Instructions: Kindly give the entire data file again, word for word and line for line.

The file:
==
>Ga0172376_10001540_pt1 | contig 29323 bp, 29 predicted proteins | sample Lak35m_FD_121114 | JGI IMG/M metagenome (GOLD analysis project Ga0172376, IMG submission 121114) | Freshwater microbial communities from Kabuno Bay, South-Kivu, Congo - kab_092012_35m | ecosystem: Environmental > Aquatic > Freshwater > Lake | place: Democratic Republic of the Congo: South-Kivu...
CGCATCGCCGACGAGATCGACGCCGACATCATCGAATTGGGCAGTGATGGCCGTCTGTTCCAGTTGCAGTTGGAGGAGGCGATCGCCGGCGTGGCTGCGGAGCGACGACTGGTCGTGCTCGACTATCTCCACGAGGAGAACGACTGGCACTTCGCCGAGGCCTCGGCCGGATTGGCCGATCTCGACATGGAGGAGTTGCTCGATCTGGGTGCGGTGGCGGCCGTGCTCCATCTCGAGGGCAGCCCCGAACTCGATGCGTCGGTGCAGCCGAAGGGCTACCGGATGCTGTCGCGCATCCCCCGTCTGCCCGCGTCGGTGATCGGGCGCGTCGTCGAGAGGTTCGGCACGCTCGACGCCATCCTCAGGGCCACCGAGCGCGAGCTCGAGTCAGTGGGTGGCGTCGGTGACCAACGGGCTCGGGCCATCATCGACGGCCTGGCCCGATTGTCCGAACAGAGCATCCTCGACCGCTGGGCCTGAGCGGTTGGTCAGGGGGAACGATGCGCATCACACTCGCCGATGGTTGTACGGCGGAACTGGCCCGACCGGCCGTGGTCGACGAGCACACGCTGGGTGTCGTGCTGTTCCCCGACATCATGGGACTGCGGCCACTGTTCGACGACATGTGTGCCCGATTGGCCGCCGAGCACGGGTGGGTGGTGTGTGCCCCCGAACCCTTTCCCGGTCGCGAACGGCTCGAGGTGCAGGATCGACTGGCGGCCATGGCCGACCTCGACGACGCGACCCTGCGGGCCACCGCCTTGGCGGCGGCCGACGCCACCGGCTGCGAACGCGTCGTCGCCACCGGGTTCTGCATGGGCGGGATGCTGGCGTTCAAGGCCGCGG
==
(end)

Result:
>Ga0172376_10001540_pt1 | contig 29323 bp, 29 predicted proteins | sample Lak35m_FD_121114 | JGI IMG/M metagenome (GOLD analysis project Ga0172376, IMG submission 121114) | Freshwater microbial communities from Kabuno Bay, South-Kivu, Congo - kab_092012_35m | ecosystem: Environmental > Aquatic > Freshwater > Lake | place: Democratic Republic of the Congo: South-Kivu...
CGCATCGCCGACGAGATCGACGCCGACATCATCGAATTGGGCAGTGATGGCCGTCTGTTCCAGTTGCAGTTGGAGGAGGCGATCGCCGGCGTGGCTGCGGAGCGACGACTGGTCGTGCTCGACTATCTCCACGAGGAGAACGACTGGCACTTCGCCGAGGCCTCGGCCGGATTGGCCGATCTCGACATGGAGGAGTTGCTCGATCTGGGTGCGGTGGCGGCCGTGCTCCATCTCGAGGGCAGCCCCGAACTCGATGCGTCGGTGCAGCCGAAGGGCTACCGGATGCTGTCGCGCATCCCCCGTCTGCCCGCGTCGGTGATCGGGCGCGTCGTCGAGAGGTTCGGCACGCTCGACGCCATCCTCAGGGCCACCGAGCGCGAGCTCGAGTCAGTGGGTGGCGTCGGTGACCAACGGGCTCGGGCCATCATCGACGGCCTGGCCCGATTGTCCGAACAGAGCATCCTCGACCGCTGGGCCTGAGCGGTTGGTCAGGGGGAACGATGCGCATCACACTCGCCGATGGTTGTACGGCGGAACTGGCCCGACCGGCCGTGGTCGACGAGCACACGCTGGGTGTCGTGCTGTTCCCCGACATCATGGGACTGCGGCCACTGTTCGACGACATGTGTGCCCGATTGGCCGCCGAGCACGGGTGGGTGGTGTGTGCCCCCGAACCCTTTCCCGGTCGCGAACGGCTCGAGGTGCAGGATCGACTGGCGGCCATGGCCGACCTCGACGACGCGACCCTGCGGGCCACCGCCTTGGCGGCGGCCGACGCCACCGGCTGCGAACGCGTCGTCGCCACCGGGTTCTGCATGGGCGGGATGCTGGCGTTCAAGGCCGCGG